Canada Dollar Rises as Retail Strength Boosts Economic OutlookAri Altstedter
The Canadian dollar strengthened against the majority of its 16 most-traded peers after the biggest gain in retail sales in three years sparked bets for faster economic growth this year.
The currency was little changed versus its U.S. counterpart after a report yesterday showed sales in May increased 1.9 percent, almost double the highest forecast in a Bloomberg survey of 20 economists, which had a median projection of 0.4 percent. Canada will report May gross domestic product figures next week. The Bank of Canada sold C$3.3 billion ($3.2 billion) of debt due in November 2015 at a yield of 1.230 percent.
“The retail sales data really put some strength back into the Canadian dollar,” said Mazen Issa, Canada macro-strategist at Toronto-Dominion Bank’s TD Securities, by phone from Toronto. “We’re still expecting deceleration in growth, but maybe not as soft.”
The loonie, as the currency is nicknamed for the image of the waterfowl on the C$1 coin, fell 0.1 percent to C$1.0300 per U.S. dollar at 12:45 p.m. in Toronto. It touched C$1.0263, its highest point since June 19. One loonie buys 97.07 U.S. cents.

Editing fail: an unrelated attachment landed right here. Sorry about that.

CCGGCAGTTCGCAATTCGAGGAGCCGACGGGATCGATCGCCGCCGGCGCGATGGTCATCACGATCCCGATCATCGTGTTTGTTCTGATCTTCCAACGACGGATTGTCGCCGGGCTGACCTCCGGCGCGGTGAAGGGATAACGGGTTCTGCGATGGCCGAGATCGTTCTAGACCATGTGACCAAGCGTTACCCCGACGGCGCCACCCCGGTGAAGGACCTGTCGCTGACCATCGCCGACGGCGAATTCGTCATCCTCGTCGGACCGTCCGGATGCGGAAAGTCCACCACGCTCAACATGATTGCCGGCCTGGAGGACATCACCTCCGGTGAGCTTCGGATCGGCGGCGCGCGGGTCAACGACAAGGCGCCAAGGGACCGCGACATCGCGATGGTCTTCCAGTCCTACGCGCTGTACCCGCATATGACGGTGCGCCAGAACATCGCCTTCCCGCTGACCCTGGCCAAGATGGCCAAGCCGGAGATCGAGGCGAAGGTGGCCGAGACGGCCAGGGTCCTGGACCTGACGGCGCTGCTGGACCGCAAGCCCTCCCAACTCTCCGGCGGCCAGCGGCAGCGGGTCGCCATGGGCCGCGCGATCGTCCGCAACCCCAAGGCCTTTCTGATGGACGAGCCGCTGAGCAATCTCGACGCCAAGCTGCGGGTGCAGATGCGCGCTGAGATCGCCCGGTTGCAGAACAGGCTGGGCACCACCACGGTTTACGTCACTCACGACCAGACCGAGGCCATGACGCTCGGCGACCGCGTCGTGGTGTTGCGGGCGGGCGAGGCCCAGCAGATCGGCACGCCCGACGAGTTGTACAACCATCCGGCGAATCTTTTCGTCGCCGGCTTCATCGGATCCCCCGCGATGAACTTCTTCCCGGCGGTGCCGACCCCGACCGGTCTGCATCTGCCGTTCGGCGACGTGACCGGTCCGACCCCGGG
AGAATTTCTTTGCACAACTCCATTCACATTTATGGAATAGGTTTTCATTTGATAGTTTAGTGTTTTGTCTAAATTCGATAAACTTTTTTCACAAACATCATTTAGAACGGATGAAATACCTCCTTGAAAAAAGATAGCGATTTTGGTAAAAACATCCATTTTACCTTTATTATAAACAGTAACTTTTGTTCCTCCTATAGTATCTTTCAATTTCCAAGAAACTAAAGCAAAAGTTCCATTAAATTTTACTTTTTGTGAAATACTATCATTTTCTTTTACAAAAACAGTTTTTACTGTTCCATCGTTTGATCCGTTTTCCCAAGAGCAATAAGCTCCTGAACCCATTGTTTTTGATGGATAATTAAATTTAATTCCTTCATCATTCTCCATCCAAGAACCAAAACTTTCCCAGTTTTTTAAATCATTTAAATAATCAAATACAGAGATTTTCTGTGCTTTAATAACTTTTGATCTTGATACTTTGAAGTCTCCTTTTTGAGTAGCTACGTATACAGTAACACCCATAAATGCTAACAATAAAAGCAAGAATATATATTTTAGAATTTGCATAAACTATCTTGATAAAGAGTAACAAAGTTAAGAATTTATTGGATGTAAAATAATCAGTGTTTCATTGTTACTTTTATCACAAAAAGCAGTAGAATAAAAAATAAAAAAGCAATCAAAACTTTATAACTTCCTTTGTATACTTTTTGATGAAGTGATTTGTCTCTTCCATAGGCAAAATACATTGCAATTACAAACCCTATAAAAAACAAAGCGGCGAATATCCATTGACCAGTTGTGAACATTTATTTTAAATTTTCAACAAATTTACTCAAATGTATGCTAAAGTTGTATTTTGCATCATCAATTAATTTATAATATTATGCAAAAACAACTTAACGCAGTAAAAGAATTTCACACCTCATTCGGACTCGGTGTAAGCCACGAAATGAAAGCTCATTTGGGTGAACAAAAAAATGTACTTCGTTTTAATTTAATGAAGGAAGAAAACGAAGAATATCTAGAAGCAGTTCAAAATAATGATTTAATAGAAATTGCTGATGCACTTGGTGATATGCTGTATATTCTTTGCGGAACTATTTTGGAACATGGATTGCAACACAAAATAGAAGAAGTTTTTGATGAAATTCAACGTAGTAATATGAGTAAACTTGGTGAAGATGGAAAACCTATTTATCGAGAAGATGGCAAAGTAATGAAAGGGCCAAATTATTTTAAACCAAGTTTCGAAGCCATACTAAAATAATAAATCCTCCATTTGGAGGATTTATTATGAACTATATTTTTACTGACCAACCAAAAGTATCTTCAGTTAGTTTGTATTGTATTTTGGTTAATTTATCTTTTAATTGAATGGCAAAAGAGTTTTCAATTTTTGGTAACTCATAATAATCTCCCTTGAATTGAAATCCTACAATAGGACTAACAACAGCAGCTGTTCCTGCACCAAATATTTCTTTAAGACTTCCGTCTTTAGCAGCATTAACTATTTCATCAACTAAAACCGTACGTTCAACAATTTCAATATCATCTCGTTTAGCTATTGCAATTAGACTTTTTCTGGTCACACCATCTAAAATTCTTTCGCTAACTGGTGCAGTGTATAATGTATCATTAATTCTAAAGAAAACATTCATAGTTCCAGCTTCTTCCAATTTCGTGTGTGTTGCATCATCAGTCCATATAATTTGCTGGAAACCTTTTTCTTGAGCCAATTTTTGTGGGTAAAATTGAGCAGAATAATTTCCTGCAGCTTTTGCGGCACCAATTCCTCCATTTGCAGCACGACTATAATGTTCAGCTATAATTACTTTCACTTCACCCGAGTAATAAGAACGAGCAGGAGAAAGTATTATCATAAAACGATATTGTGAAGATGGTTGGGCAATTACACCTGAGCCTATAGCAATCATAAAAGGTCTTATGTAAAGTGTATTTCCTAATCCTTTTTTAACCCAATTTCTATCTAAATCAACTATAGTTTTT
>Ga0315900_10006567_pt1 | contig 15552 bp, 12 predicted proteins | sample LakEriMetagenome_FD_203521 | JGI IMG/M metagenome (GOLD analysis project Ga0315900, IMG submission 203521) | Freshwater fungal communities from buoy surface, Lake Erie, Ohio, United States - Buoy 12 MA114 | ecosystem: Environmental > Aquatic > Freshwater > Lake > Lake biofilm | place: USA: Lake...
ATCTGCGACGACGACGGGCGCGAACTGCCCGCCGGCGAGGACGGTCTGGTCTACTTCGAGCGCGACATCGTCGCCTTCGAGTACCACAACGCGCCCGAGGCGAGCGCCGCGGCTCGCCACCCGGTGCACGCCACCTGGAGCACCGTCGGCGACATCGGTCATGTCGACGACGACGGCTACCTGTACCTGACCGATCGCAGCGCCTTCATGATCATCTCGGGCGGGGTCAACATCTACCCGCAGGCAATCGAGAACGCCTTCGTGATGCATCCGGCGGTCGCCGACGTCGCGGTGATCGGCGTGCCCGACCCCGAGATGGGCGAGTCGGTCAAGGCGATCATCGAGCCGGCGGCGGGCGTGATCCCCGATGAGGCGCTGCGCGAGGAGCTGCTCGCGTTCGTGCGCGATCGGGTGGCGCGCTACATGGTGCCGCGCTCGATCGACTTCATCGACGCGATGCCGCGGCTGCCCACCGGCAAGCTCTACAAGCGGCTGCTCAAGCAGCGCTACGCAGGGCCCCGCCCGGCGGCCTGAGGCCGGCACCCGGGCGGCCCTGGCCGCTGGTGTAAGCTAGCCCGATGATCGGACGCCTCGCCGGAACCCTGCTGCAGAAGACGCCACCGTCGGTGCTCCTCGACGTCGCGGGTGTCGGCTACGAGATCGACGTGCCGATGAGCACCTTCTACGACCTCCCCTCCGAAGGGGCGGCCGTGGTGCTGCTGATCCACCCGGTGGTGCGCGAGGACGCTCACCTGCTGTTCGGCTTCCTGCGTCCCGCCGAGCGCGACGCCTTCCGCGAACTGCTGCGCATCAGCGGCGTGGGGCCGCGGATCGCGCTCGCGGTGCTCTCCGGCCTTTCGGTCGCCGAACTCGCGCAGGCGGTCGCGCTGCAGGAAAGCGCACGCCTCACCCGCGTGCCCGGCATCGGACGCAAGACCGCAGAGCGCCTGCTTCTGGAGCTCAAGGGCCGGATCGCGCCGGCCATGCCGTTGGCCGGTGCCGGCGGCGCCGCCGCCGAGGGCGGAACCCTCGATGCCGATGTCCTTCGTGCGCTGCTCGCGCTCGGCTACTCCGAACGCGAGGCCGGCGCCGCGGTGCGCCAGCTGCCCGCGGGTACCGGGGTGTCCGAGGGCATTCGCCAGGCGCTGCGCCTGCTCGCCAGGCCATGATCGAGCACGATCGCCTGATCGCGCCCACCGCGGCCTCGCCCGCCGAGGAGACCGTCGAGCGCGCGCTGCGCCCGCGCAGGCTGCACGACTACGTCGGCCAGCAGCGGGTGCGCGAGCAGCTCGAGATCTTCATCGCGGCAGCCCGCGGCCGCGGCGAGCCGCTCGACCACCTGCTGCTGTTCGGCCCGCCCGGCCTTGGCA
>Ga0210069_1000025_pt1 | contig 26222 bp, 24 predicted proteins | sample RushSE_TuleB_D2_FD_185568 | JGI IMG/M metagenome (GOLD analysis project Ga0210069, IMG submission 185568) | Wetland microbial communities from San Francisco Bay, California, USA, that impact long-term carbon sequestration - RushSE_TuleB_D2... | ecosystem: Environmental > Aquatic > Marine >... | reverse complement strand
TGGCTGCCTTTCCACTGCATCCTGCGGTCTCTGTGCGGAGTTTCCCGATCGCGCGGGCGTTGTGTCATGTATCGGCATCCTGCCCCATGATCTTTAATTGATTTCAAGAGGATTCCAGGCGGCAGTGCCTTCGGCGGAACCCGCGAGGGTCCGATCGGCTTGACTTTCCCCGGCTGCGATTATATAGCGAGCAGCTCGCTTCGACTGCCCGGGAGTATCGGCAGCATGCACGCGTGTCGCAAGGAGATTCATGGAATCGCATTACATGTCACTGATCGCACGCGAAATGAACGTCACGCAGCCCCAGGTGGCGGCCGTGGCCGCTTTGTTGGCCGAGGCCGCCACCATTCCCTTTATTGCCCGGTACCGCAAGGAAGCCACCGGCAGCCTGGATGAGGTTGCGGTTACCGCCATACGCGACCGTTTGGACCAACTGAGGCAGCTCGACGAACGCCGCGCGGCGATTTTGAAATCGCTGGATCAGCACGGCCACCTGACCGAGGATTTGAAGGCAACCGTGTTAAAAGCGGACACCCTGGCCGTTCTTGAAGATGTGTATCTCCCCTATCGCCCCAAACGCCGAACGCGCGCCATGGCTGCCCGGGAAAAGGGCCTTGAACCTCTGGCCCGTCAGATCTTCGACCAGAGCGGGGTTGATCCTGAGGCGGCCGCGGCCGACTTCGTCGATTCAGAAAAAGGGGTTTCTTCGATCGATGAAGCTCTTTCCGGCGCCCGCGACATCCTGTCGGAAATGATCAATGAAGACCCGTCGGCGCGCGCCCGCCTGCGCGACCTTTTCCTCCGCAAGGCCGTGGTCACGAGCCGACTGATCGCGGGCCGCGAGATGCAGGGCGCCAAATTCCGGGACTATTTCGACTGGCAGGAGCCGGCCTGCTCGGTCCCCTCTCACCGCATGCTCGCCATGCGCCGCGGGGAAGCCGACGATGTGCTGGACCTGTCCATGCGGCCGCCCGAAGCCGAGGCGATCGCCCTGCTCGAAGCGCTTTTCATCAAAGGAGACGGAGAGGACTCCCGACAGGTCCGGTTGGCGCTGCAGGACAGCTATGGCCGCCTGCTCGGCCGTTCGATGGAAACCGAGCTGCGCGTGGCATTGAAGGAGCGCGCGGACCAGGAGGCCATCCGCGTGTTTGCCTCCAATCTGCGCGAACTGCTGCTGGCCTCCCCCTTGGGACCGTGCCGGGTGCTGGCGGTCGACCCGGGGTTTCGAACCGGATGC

The currency traded stronger than its 100-day moving average of C$1.0268 per U.S. dollar for the first time in a month. Trading past a moving average is a signal to some traders a move has momentum. The currency has risen from its lowest point in almost two years reached July 5.
The loonie has benefitted from the strongest international inflows of all developed market currencies into Canada’s stocks and bonds, Samarjit Shankar, a senior currency strategist at the Bank of New York Mellon Corp. wrote in a note to clients.
Flow data shows Canadian debt has benefitted from a recently installed central bank governor who has pushed back expectations of higher rates as portfolio managers and central banks search for shelter from volatility in the U.S. Treasury market, Shankar wrote.
Canada’s benchmark 10-year bond fell, with yields rising seven basis points, or 0.07 percentage point, to 2.48 percent. The 1.5 percent security maturing in June 2023 lost 60 cents to C$91.51.
Canada’s two-year bond auction had a bid-to-cover ratio of 2.595 times, the lowest ratio since February, according to Bank of Canada data.
The yield on December 2013 bankers’ acceptances, a measure of interest-rate expectations, rose for the fourth straight day to 1.31 percent. So-called Bax contracts have settled an average of about 0.20 percentage point above the central bank’s target rate since 1992, data compiled by Bloomberg show.
“Definitely for the Canadian dollar, we’ve priced in all the bad data we possible could,” said Eimear Daly, a currency market analyst at Monex Europe Ltd., by phone from London. “There’s upside for it and we’re going to see more upside moves.”
The loonie has risen 1 percent in the past month against nine developed nation currencies tracked by the Bloomberg Correlation Weighted Index. The U.S. dollar is down 1.2 percent.